I do think there is still a place for traditional techniques in sales but we have to realise that customers are smarter, more discerning and invariably look to the Internet before shortlisting suppliers or making key capital purchases.

It needs a shift rather than a complete change in mindset, but a willingness to adapt nonetheless.

Has Honda just created app-vertising?

The big consumer brands continue to innovate in the digital arena. Honda this week launched its latest campaign for the Jazz called ‘This Unpredictable Life’ –  a spectacular one minute animated advert which claims to combine App interactivity.

Here’s the ad:

Here’s how the app side of it works:

Kind of mind-blowing. Probably not applicable or affordable to most brands, but it has viral legs, is creative and stands out from the pack.

Five ways to think more creatively about your marketing

Whether you are in the creative business, have a team to motivate or customers to provide creative solutions for, thinking creatively is essential.

But a longer than usual holiday period, coupled with short days, miserable weather and clients and customers slow to get off the mark can all contribute to quickly  stagnating creative thinking.

In the constantly switched on world, how can we create time and space for ourselves to think creatively about the challenges we face and break the cycle of thinking inside the box?

Here are five techniques that I use, maybe they will be useful to you.

1. Upset your daily / weekly routine: Once a week take a different route, look out the window. Take the train or bus rather than the car. If you can, walk. Look at the billboards, bus stops and read the local free paper. The objective is to come off ‘autopilot’ and take in the creative stimulus around you.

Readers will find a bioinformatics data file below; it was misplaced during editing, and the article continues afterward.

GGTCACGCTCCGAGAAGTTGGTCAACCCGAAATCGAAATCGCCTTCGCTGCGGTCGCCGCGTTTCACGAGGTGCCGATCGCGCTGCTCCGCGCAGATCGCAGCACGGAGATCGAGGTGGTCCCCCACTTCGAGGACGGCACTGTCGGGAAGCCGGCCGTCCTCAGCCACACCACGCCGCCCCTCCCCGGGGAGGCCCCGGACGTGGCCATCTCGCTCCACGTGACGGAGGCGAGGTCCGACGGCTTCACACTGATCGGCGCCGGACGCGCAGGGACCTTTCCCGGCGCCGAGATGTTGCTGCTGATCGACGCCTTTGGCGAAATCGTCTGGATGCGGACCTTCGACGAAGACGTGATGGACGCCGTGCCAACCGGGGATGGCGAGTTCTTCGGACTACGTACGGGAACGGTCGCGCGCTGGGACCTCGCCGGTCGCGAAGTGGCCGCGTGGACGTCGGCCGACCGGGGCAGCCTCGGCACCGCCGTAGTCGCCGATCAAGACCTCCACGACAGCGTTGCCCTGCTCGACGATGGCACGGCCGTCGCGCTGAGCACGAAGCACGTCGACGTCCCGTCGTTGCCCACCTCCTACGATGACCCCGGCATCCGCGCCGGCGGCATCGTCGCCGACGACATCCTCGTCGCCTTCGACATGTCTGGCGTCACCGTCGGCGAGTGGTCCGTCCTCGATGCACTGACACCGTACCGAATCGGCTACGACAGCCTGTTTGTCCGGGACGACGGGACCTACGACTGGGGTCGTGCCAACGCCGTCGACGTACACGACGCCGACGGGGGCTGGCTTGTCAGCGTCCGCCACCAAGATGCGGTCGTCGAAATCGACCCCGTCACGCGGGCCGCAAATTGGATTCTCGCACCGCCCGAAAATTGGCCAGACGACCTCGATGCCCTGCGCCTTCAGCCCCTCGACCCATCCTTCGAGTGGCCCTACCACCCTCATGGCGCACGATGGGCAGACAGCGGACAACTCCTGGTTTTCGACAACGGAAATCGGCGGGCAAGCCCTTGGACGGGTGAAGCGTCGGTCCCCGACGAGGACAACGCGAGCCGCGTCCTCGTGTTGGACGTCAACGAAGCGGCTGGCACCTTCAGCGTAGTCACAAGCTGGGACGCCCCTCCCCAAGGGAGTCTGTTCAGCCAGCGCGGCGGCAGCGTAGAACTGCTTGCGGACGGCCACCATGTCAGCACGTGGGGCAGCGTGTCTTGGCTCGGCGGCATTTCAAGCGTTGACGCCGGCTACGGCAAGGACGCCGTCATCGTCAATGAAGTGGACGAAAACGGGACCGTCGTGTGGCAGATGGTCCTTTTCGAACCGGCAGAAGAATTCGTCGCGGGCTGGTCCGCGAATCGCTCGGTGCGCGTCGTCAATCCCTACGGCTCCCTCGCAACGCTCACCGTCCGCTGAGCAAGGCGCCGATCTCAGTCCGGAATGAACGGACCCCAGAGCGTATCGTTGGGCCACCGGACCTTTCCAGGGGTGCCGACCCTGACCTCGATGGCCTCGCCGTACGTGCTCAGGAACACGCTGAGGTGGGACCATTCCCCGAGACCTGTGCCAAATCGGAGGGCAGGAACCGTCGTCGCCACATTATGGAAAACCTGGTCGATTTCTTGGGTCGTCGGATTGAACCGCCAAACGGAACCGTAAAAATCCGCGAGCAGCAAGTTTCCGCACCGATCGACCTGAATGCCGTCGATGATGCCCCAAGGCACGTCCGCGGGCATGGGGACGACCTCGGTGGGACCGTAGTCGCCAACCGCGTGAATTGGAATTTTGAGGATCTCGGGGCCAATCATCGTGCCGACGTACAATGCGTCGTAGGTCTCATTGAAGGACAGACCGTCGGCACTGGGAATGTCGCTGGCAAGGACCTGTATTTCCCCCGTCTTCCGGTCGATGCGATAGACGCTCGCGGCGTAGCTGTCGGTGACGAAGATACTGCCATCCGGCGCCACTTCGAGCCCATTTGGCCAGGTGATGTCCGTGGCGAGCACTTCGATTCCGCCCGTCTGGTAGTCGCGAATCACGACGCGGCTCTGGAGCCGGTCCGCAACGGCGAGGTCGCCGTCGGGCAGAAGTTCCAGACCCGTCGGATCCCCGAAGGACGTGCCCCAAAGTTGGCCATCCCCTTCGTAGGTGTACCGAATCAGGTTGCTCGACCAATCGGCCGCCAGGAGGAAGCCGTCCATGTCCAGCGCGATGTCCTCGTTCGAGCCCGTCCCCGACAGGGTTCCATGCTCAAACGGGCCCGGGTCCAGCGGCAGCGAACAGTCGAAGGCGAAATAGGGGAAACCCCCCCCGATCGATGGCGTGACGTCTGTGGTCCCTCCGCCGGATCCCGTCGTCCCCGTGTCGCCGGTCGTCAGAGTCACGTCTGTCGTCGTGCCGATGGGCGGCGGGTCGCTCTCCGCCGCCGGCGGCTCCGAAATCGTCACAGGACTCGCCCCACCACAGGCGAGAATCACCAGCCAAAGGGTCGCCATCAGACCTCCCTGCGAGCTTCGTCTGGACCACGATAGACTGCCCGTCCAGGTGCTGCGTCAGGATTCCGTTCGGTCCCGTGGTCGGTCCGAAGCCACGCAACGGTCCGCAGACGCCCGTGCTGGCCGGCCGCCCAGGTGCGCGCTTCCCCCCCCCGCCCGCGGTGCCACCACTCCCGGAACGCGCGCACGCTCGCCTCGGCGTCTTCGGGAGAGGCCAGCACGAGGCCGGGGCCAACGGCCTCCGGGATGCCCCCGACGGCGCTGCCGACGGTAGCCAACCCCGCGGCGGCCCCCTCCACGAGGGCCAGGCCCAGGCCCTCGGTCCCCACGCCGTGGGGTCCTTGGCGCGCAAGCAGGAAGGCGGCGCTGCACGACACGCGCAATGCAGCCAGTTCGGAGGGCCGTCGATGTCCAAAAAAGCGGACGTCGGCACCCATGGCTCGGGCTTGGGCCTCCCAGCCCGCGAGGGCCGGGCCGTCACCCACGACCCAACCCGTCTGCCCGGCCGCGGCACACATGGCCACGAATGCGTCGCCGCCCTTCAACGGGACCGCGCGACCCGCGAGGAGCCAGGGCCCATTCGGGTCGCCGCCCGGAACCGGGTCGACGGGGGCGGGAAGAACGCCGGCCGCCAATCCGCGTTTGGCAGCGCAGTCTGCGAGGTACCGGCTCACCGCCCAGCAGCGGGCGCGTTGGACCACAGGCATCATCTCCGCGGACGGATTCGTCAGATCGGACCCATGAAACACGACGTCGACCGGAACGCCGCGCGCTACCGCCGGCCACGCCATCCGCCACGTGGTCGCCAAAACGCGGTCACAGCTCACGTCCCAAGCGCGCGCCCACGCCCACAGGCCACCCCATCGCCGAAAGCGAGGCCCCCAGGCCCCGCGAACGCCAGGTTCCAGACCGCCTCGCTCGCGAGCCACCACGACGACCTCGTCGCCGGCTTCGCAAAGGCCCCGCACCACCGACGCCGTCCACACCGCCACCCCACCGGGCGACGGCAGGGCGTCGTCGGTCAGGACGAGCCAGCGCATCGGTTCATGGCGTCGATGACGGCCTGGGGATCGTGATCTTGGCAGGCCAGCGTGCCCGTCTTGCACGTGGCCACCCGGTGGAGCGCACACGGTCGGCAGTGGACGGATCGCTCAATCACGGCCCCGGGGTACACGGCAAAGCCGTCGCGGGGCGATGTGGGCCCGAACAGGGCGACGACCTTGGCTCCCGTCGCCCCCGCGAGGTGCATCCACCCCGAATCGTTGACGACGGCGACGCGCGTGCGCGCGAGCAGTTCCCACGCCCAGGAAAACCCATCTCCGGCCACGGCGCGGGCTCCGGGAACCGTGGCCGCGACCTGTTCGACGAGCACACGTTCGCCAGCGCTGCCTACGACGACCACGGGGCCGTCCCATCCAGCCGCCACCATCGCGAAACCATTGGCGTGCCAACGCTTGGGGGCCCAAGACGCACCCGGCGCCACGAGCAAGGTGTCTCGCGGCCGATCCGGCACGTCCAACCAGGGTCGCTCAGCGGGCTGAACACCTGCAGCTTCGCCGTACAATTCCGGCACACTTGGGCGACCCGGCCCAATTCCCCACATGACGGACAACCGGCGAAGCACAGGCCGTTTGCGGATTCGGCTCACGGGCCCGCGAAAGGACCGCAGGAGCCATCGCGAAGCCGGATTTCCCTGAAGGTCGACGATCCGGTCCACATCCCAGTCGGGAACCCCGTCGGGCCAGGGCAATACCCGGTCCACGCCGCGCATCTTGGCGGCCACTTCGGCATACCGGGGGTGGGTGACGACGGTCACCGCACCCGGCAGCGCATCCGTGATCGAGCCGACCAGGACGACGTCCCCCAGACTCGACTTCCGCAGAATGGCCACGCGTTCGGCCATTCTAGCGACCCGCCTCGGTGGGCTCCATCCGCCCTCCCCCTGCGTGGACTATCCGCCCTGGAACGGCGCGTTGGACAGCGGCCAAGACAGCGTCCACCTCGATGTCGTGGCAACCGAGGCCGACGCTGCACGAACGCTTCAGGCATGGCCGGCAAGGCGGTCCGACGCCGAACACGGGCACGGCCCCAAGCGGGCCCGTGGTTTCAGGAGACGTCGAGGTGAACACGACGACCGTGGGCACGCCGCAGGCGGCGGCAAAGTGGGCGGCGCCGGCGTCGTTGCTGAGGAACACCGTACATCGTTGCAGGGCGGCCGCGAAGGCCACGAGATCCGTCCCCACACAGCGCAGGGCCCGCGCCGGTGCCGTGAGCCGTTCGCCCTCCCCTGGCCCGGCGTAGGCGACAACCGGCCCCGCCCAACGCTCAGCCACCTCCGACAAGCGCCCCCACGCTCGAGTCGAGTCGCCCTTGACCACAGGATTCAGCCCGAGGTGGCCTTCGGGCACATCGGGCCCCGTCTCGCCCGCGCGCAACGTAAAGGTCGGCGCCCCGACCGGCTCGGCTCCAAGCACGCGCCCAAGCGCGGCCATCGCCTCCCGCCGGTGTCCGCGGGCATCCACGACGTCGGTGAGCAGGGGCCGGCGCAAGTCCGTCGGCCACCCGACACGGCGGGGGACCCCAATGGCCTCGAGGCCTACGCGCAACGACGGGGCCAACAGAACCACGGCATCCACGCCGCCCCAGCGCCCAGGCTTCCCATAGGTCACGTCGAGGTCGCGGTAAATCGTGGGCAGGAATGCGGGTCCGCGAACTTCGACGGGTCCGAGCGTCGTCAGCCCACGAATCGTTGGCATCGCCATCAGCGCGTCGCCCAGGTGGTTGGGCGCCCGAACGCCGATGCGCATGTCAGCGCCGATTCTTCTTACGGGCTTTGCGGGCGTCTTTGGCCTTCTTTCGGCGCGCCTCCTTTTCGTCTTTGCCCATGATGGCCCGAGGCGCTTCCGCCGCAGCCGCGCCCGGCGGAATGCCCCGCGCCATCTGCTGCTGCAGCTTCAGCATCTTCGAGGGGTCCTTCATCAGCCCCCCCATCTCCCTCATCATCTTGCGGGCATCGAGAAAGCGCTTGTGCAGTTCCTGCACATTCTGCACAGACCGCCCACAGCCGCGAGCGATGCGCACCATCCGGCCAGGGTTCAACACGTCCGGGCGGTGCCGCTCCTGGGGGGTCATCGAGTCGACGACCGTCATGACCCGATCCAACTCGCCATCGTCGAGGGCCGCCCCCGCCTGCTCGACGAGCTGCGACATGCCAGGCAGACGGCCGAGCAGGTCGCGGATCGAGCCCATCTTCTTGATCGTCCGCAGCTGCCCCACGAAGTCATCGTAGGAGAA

2. Use your time more efficiently: Take your lunch hour and use it productively. Set up a Google Reader account, sign up for some blogs and news feeds related to your sector, your speciality and your interests. Or join some Linkedin groups and join the discussions. Or scan content on YouTube or Slideshare. The point of these activities are to open yourself up to available free content and influence.

3. Read something new: Is there anything you don’t understand or want to understand in more detail? Learning stimulates the grey matter and can be powerful in equipping you with greater capacity to think more creatively in the future. Hit the Amazon bestseller list – it doesn’t have to be a business or self help book, but they might be a good start. The reason to consider this is to learn from others.

4. Handle meetings differently: Creative brainstorms can actually inhibit creative thinking. Why? Dull, uninspiring boardrooms are not generally conducive to free flowing ideas, time pressures are usually set, and the loudest or most senior people in the room usually dominate the discussion. Break these conventions be setting an agenda, dishing out the brief in advance, relocating the meeting to a coffee shop, park, museum, the client’s offices and encouraging the involvement of all not the will of the chairperson. The reason for going to these lengths is to achieve creative ‘breakthrough’.

5. Look at brands you like and learn from them: Who is to say that b2b packaging companies, food service or building product manufacturers can’t learn from high profile b2b, b2c or fmtg brands? That professional services businesses can’t learn from coffee chains? What do the brands you trust do well? How do they treat you, how do they communicate, how do they encourage you to engage further and deeper?

Which ever way you view it, creativity is a key differentiator, and the ability to quickly and decisively tackle complicated communications challenges demands creative thinking.

What do you think?

Image MessageMarketing